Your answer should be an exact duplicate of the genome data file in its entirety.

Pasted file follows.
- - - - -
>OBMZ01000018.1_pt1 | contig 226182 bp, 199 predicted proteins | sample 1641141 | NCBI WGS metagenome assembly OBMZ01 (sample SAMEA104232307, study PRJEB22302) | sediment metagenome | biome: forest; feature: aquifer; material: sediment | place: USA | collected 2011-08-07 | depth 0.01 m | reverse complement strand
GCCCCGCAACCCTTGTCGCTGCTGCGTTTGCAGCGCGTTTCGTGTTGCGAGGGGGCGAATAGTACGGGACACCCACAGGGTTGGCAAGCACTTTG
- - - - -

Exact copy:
>OBMZ01000018.1_pt1 | contig 226182 bp, 199 predicted proteins | sample 1641141 | NCBI WGS metagenome assembly OBMZ01 (sample SAMEA104232307, study PRJEB22302) | sediment metagenome | biome: forest; feature: aquifer; material: sediment | place: USA | collected 2011-08-07 | depth 0.01 m | reverse complement strand
GCCCCGCAACCCTTGTCGCTGCTGCGTTTGCAGCGCGTTTCGTGTTGCGAGGGGGCGAATAGTACGGGACACCCACAGGGTTGGCAAGCACTTTG